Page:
LIS 505 - Storage

mass storage devices

Devices for storing large amounts of data in a relatively permanent form. Also called secondary storage devices or auxiliary storage devices.

read-write heads

The parts of a disk or tape drive that read and write information on the medium. ComputerUser

disk drives

Devices that read data from, and write data to, a disk.

magnetic disks

Disks on which data are encoded as tiny magnetic regions.

floppy disks

Soft, removable magnetic disks. Also called diskettes or floppies.

hard disks

Hard magnetic disks, usually not easily removed and faster and more capacious than floppy disks. A single disk drive may contain several platters, which look like a single disk to the software.
head crashes
Serious disk drive malfunctions, usually caused by a read-write head's scratching or burning a disk.
Short for Redundant Array of Independent (or Inexpensive) Disks. A method for using two or more disk drives in combination to improve error recovery and speed. Used on some servers.
disk mirroring
A technique in which duplicate data are written to two disks simultaneously.
disk striping
A technique in which data are broken up into units which are spread across available disks.


Rings on disks or platters on which data can be written.


The smallest units that can be accessed on disks. Portions of tracks. Modern hard disks divide tracks into different numbers of sectors depending on the radius of the track, in a scheme called zoned-bit recording or zone recording.


Sets of tracks on a single disk drive all with the same radius. All the tracks that can be read in a single position of the read-write heads.


Groups of one or more sectors assigned by an operating system. . The smallest units that can be assigned to a file.

access time

Time taken to locate a piece of data and make it available to a computer. . For a disk drive, the portion of this time required to position the read-write heads is called seek time, and latency (or rotational latency or rotational delay) is the additional time taken for the right sector in the track to come under the read-write heads.
data transfer rate
Speed at which data can be transferred. . Typically measured in megabytes per second for hard drives.

optical disks

Disks read from (and sometimes written to) with lasers. .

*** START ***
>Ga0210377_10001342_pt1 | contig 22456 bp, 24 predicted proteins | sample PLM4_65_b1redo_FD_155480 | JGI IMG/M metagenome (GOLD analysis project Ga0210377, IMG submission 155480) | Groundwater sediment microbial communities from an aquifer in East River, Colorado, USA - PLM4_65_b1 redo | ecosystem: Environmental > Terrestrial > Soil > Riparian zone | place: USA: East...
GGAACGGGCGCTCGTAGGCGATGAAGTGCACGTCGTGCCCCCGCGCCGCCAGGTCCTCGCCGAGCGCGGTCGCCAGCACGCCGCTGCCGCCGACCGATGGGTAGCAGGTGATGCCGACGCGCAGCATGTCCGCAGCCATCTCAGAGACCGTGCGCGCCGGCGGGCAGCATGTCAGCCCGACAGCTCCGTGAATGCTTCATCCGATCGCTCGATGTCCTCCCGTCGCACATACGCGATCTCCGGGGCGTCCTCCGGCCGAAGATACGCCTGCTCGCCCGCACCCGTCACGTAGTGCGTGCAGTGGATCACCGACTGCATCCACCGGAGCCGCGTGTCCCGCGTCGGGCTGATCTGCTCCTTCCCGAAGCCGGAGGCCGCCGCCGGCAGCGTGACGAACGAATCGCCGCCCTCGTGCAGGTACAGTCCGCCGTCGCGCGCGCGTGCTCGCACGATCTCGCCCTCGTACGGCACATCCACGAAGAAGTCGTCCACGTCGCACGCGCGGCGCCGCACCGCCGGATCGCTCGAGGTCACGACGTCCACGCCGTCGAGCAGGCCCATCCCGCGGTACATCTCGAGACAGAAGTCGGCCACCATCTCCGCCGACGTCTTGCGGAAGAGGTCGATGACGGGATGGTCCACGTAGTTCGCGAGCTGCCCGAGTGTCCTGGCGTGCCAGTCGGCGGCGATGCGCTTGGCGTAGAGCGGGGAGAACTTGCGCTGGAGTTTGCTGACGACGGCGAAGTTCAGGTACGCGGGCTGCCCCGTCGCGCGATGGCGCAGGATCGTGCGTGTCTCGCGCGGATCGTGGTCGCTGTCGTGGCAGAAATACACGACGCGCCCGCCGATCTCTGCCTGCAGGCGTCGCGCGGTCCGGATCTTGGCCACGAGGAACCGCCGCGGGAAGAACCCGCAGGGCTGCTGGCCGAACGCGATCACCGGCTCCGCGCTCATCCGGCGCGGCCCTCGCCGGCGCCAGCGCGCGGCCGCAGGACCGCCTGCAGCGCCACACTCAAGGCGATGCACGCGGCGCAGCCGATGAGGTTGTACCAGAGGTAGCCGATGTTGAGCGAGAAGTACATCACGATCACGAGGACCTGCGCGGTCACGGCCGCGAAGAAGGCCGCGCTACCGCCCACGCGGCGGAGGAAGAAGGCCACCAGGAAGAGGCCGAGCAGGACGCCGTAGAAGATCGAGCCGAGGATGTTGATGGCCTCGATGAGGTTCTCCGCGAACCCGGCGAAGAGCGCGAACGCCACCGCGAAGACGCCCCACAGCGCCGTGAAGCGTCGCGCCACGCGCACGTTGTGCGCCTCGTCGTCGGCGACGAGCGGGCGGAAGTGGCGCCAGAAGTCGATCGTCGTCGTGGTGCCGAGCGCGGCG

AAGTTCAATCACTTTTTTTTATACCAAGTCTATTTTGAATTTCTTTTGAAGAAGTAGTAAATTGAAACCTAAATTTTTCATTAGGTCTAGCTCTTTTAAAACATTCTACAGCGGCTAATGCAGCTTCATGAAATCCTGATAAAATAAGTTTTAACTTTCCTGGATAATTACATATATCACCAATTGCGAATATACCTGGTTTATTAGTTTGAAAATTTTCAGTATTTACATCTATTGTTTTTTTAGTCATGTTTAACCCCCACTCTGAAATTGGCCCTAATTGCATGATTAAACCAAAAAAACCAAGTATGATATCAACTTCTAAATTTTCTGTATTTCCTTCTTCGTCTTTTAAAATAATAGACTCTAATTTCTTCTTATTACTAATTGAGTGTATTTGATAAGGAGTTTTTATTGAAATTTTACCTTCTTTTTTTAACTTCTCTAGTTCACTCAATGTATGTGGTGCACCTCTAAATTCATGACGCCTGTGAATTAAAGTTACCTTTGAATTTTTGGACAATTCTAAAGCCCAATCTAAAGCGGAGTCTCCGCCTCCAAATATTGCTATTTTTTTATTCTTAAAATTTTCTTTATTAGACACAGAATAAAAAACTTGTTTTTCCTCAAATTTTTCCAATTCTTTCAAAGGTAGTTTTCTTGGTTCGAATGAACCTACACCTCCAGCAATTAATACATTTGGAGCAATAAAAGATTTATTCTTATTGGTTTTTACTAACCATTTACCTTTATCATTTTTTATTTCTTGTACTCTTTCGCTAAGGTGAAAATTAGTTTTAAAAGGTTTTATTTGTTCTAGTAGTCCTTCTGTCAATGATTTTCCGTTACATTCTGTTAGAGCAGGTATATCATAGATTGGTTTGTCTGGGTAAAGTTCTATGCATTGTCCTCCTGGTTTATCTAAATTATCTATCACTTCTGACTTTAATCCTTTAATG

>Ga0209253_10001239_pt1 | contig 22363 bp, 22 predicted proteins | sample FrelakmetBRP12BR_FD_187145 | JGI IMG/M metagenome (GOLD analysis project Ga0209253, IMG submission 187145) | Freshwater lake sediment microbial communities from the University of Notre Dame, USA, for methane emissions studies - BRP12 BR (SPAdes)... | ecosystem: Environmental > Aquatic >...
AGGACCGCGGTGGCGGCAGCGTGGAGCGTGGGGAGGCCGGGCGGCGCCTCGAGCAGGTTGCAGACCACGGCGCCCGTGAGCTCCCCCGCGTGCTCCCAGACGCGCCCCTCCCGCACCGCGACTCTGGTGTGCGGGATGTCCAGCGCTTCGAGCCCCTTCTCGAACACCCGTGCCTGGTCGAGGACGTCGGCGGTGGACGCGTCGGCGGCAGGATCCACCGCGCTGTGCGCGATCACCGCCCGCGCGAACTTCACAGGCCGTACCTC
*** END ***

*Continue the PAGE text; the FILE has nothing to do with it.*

read-only optical disks

Short for compact disk - read-only memory. A standard type of read-only optical disk usually with a capacity of 650 megabytes. .
A newer standard type of read-only optical disk with a capacity of 4.7 gigabytes or higher. .

WORM disks

Short for write-once read-many. .
Short for compact disk - recordable. A standard write-once read-many technology compatible with CD-ROMs. .


Short for compact disk - rewritable. A standard write-many read-many technology, compatible with CD-R and partially with CD-ROMs. .

tape drives

Devices for writing to and reading from tapes. .

erase head

A device that erases data on tapes before new data are written. ComputerUser


Long magnetically coated strips of plastic on which data can be recorded. . More exactly, magnetic tape or magtape.


Printable symbols with phonetic, pictographic, or ideographic meaning, usually text elements (e.g., letters), numerals, or punctuation marks. A single character may have a variety of different printed forms, known as glyphs. Characters are often equated with bytes; but in Unicode each character is represented by two bytes.


Divisions of records in database and similar files. . Typically, each field corresponds to an attribute of an entity or of a relationship between entities.


Divisions of database tables or files. . Typically, each record corresponds to an instance of either a type of entity or a type of relationship between entities.


Named collections of stored data. A file may contain a program or data to be used with one or more programs. .


Collections of data organized so that their contents (typically large and at least moderately complex) can be accessed, managed, and updated easily.


In a database management system, fields (or combinations of fields) that can be used to sort records. The primary key must have a unique value for each record; a foreign key must correspond to a primary key in another set of records in the database. .

file organization

(For a more detailed comparison of file structures, see LIS 558 - File structures.)

sequential file organization

Organization of files for sequential access, in which records are read or written in sequence, from beginning to end. .

random file organization

Organization that allows random access, reading or writing at any point in a file by jumping directly to that point without reading or writing intervening parts of the file. Also called direct file organization. .


Producing relatively small numeric values from longer texts, with the aim being to minimize cases where different texts produce the same numeric value. Useful for determining where to place and find records in a random access file. .

indexed file organization

File organization including a list of keys, each with a pointer to a corresponding record. .

batch processing

Processing in which the computer executes a series of noninteractive tasks all at one time. . A typical batch process would involve taking a master file and applying a a transaction file containing a list of changes to create a new master file.

transaction processing

Processing in which the computer responds immediately to user requests. .

Last updated October 29, 2002.
This page maintained by Prof. Tim Craven
E-mail (text/plain only):
Faculty of Information and Media Studies
University of Western Ontario,
London, Ontario
Canada, N6A 5B7